The division consists of teams investigating a number of tumour types, including breast prostate, paediatric, skin and blood cancers. Researchers are comprehensively characterising the molecular features of cancer, and through strong links with other colleagues elsewhere in The Institute of Cancer Research, London, and at The Royal Marsden NHS Foundation Trust, aim to establish new molecular diagnostics and novel molecular therapeutic targets in cancer.
Researchers in the division have successfully developed personalised medicine strategies for blood cancers – myeloma, leukaemia and lymphomas. They are now looking to do the same for breast and paediatric cancers, along with rarer cancers, such as soft-tissue sarcomas for which few treatments are available.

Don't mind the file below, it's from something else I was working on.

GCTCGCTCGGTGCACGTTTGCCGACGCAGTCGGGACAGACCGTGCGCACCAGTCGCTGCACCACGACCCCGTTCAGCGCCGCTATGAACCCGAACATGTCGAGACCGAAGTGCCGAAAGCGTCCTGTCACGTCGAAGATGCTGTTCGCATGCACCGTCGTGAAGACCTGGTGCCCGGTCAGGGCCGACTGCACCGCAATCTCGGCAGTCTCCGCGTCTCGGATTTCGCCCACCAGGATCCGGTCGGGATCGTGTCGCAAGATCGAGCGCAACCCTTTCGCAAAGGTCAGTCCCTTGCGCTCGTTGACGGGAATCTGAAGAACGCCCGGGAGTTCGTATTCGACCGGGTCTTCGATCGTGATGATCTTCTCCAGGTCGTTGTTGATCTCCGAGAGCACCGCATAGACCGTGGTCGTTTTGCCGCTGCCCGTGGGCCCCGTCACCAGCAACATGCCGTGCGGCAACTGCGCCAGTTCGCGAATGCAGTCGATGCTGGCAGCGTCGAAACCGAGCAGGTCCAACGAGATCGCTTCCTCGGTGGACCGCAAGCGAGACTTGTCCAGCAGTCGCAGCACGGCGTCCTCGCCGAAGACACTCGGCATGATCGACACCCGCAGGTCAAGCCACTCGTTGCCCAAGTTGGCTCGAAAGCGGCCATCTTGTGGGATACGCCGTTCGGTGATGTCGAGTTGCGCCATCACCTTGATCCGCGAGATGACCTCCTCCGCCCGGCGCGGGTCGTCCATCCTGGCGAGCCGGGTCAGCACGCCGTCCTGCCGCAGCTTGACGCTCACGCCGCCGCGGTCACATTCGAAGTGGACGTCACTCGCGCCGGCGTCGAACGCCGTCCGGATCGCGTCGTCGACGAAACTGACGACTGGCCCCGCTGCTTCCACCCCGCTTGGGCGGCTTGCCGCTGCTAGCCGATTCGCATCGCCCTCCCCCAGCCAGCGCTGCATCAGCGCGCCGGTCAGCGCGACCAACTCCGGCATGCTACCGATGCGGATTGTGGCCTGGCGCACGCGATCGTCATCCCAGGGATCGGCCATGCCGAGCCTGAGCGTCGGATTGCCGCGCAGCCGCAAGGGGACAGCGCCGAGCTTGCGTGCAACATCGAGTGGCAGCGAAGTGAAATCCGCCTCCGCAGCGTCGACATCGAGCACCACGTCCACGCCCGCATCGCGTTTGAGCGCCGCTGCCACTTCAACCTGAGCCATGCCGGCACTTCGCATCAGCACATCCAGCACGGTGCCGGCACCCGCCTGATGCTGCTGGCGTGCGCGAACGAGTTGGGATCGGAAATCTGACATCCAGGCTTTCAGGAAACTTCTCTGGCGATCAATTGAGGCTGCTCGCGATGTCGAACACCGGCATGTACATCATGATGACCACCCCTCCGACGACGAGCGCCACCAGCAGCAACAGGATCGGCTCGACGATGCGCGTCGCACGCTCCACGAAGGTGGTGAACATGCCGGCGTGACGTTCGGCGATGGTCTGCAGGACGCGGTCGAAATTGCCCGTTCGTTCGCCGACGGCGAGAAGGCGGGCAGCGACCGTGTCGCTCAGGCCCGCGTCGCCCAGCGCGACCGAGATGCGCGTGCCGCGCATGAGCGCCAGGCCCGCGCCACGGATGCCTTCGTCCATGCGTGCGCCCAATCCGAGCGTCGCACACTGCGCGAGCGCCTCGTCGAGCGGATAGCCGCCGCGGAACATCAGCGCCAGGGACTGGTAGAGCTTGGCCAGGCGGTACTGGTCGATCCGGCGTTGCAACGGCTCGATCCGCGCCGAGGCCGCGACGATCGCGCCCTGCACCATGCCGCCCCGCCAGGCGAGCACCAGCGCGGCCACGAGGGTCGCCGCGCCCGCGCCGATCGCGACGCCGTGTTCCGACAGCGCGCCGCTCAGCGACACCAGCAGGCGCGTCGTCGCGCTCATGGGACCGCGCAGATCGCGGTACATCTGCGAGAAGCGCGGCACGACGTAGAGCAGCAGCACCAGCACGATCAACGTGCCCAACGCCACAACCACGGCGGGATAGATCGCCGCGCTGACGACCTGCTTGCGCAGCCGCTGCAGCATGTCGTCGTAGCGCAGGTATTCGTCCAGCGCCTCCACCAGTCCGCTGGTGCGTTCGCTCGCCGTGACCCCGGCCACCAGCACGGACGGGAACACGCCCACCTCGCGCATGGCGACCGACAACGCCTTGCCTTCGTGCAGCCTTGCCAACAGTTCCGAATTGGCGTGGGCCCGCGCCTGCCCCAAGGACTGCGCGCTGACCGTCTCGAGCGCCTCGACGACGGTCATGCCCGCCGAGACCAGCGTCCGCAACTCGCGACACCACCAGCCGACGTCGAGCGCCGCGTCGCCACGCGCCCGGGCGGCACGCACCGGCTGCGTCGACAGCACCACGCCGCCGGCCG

Researchers are also examining changes in the cancer epigenome to provide understanding of tumour development and response to treatment; and using deep sequencing technologies to identify specific molecular alterations that lead to drug resistance not only in individual tumours, but in specific metastatic sites.
The division houses the ICR’s new Tumour Profiling Unit, which is designed to accelerate moves towards individualised cancer treatment, by analysing tumours with the latest sequencing technologies and modelling their behaviour using mouse xenografts. The TPU houses state-of-the-art technology for genomic, proteomic and epigenetic analysis of tumours, allowing patient biopsies to be analysed at diagnosis and throughout treatment.